Homeschool History

This article’s aim is to help you to prepare for teaching homeschool history by giving you some ideas and tips. One reminder: be sure to pick up your home state’s curriculum for history at your state department of education website, which you can find here at the United States Department of Education site:

The National Standards and Homeschool History

The national standards for homeschool history can be found at the National Center for History in the Schools website: The website is sponsored by the University of California at Los Angeles (UCLA). One of the keys to the standards is looking at the same material in several different ways.

One way in which this happens is through keeping the same five Historical Thinking Standards throughout the K – 12 years. They are:

  • Chronological Thinking
  • Historical Analysis and Interpretation
  • Historical Comprehension
  • Historical Issues – Analysis and Decision-Making
  • Historical Research Capabilities

Beyond that, the K – 12 years are separated into two bands: K – 4 and 5 – 12. The younger students approach history through four topics, through which they begin by looking at the family, neighborhood, and community, and gradually expand their view to their state or region, the United States, and the World.

You may also wish to review the national education standards for social studies, which are available here:

References for Homeschool History

The references that are most useful for homeschool history vary depending on the topic being studied. Here are some that may be useful at various times in your homeschooling:

  • World Almanac
  • World Atlas
  • US Almanac
  • US Atlas
  • Hammond Atlas of US History
  • Coffee table books showing cultural treasures
  • National Geographic Magazine subscription
  • A book about all the US presidents
  • A book of history timelines

Supplies and Tools for Homeschool History

Here is a list of some useful supplies and/or tools for a homeschool history class.

  • Daily newspaper or web access to newspapers (or both)
  • News magazines
  • Access to television news broadcasts
  • Timeline software, e.g. Timeliner® XE
  • Tape recorder for interviews
  • History flash cards

Projects for Homeschool History

Here are some project ideas and some websites where you can find lists of history projects.

  • Create a family history website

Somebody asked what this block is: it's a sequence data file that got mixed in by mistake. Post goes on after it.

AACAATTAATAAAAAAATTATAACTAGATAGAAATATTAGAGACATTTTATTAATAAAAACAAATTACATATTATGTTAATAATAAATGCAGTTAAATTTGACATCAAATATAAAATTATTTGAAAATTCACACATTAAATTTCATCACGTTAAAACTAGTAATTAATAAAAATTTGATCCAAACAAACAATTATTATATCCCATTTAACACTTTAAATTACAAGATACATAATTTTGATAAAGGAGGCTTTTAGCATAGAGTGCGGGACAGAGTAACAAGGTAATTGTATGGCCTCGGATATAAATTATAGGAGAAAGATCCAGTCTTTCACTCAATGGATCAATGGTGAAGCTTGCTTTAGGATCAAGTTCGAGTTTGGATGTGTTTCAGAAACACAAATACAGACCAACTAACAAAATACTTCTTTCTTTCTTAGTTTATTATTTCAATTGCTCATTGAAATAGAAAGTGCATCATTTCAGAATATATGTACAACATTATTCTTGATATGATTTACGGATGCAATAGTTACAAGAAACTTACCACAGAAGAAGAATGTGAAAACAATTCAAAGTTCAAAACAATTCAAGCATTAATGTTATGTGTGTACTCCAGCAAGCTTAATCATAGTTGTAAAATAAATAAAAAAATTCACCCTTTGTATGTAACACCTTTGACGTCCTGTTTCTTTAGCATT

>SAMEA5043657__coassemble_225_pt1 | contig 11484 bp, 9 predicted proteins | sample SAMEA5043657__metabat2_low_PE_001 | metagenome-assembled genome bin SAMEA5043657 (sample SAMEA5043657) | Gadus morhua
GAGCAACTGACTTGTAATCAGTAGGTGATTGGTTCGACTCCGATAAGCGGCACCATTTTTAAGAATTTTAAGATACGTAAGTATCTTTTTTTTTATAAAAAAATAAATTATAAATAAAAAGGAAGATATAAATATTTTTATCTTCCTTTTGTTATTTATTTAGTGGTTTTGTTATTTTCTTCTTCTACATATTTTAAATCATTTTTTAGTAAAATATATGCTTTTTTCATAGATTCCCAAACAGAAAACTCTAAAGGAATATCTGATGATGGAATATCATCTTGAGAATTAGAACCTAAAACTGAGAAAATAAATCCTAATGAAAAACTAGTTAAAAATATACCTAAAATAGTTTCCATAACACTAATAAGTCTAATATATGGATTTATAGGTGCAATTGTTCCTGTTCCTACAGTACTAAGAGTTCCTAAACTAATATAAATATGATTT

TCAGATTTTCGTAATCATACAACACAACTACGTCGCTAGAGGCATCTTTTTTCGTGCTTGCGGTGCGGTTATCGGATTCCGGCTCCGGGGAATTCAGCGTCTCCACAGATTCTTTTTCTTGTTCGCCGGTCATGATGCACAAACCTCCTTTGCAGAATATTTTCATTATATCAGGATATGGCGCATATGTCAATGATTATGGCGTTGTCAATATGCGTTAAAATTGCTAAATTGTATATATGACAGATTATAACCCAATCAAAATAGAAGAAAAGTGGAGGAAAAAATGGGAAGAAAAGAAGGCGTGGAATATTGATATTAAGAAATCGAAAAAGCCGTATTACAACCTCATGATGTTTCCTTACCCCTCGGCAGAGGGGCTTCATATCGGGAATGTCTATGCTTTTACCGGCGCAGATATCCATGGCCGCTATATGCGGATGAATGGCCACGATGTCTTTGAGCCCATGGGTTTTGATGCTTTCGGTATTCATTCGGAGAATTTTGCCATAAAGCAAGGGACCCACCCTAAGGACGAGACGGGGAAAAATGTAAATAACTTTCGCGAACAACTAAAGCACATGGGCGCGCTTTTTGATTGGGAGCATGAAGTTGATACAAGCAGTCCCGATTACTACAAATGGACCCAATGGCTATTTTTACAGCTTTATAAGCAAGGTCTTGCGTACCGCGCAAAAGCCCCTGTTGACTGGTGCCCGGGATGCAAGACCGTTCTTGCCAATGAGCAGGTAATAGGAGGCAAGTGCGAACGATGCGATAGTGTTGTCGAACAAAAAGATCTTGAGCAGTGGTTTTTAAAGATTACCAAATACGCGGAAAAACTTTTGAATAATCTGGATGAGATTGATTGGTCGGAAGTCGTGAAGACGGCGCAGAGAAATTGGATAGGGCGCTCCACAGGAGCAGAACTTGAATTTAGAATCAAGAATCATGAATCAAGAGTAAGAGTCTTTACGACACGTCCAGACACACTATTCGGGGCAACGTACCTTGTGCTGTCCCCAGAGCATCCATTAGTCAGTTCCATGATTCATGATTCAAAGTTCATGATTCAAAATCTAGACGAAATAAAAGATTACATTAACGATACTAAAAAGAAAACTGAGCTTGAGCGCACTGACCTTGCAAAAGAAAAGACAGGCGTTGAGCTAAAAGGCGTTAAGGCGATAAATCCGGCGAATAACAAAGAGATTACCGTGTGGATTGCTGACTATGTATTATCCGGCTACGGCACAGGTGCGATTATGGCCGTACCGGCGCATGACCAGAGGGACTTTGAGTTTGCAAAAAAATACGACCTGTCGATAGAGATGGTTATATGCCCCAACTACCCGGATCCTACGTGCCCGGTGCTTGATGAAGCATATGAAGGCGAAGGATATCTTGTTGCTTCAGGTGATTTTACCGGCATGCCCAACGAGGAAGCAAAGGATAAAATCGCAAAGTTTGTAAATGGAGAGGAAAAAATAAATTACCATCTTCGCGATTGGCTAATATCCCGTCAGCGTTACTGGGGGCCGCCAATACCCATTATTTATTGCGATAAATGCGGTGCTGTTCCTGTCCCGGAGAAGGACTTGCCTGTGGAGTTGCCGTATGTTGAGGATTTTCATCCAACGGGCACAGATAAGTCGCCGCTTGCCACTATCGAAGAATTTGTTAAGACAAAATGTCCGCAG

• Build a Family Tree
  • Do interviews to contribute to an oral history of your family or town
  • Create a diorama of an historic event.
  • Incorporate an historical event into a work of fiction.
  • Collect songs that celebrate historic events.
  • Find a work of literature to go with the period of history you’re studying and do a book review of it.
  • History Projects for Kids Kidipede –
  • EasyFunSchool History Lessons and Activities: –

Web Resources for Homeschool History

  • Internet History Sourcebooks Project –
  • Center for History and New Media –
  • Oral History Projects –
  • The Avalon Project Documents in Law, History and Diplomacy –
  • The History Channel Almanac: This Day in History –
  • The History Channel Games on History –
  • Historical Newspapers and Databases at Texas A&M Univ –

Field Trips for Homeschool History

Going practically anywhere can have a history angle, but here are some specific ideas for K – 4 students and 5 – 12 students:

K – 4

  • Local businesses that illustrate local economy and how things are made – for example, an orchard and a store that sells the apple cider; a farm and a store that sells the vegetables; a dairy farm, a cheese maker, and a store that sells the cheese and/or restaurants that serve the cheese
  • Local government: police, fire, parks and recreation, town offices, library, sewer, animal catcher, etc.
  • Local historical society
  • Local historic sites
  • Local architecture
  • Museums

Grades 5 – 12

  • State Government
  • Federal Government
  • National historic sites
  • Smithsonian
  • Library of Congress
  • National Historic Landmarks
  • National Parks
  • Historically important cities
  • International governments
  • International Landmarks
  • US and International Museums